Frequent inactivation of the retinoblastoma anti-oncogene is restricted to a subset of human tumor cells

Jonathan M. Horowitz, Sang Ho Park, Emil Bogenmann, Jeng Chung Cheng, David W. Yandell, Frederick J. Kaye, John D. Minna, Thaddeus P. Dryja, Robert A. Weinberg

Research output: Contribution to journalArticle

472 Scopus citations

Abstract

We have used polyclonal anti-synthetic peptide serum to study the role of retinoblastoma gene (RB) inactivation in a variety of human tumor cell lines. Our analysis indicates that inactivation of the RB protein, p105-Rb, is universal in retinoblastoma cells, vindicating the predictions of the Knudson 'two-hit' hypothesis. In addition, our analysis has shown that inactivations of the RB gene are nearly as frequent in a more common human tumor, small cell lung carcinoma. One-third of bladder carcinomas surveyed also carry altered or absent p105-Rb. Other human tumors by contrast demonstrate only infrequent inactivation of the RB gene. These results suggest that inactivation of the RB gene is a critical step in the pathogenesis of a subset of human tumors.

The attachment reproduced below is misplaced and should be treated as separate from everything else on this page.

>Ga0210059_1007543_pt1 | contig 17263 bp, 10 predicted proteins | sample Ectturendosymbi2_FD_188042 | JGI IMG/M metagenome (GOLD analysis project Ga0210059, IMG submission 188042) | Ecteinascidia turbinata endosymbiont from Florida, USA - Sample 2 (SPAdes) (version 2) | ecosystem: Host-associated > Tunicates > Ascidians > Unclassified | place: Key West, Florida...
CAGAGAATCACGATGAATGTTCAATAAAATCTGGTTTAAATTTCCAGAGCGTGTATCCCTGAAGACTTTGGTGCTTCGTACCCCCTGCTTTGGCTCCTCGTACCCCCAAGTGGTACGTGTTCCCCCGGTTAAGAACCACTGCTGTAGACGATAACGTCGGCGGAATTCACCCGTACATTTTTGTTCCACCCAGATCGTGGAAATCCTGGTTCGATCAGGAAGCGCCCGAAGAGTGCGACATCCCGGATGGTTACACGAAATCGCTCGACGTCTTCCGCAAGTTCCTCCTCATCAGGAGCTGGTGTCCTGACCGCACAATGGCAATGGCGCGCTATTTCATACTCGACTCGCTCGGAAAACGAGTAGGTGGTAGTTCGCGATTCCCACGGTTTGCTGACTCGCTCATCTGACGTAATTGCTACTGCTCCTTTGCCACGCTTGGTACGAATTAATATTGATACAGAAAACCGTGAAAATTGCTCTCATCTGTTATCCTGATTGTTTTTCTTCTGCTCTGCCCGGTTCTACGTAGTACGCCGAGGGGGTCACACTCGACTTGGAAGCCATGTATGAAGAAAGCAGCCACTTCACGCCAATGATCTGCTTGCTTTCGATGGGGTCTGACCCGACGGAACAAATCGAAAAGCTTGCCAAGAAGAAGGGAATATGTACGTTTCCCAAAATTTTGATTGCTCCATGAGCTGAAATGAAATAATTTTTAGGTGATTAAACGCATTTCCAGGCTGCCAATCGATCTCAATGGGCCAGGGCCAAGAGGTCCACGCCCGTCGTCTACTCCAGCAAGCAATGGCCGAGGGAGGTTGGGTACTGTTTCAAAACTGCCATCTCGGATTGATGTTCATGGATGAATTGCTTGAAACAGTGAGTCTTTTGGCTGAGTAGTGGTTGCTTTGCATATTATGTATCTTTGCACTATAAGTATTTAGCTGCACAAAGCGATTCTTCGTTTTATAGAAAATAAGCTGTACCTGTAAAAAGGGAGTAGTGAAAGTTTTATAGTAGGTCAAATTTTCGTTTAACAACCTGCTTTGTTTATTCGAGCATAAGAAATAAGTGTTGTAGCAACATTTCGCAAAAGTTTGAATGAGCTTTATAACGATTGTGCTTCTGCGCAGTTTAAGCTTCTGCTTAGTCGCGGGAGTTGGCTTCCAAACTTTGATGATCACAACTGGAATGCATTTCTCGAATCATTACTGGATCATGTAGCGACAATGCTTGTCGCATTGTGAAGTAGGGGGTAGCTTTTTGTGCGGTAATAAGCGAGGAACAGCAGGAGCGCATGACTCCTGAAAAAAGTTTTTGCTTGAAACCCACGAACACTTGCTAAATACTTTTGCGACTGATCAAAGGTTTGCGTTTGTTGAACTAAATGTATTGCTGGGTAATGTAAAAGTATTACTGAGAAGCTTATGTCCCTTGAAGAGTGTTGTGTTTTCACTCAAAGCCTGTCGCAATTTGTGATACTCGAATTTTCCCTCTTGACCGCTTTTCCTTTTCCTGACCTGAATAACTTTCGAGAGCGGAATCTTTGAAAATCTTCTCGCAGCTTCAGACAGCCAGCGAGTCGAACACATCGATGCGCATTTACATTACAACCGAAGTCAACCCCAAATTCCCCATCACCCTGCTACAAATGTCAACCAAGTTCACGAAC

Original languageEnglish (US)
Pages (from-to)2775-2779
Number of pages5
JournalProceedings of the National Academy of Sciences of the United States of America
Volume87
Issue number7
DOIs
StatePublished - 1990

Keywords

  • recessive oncogene
  • retinoblastoma protein
  • splicing

ASJC Scopus subject areas

  • General

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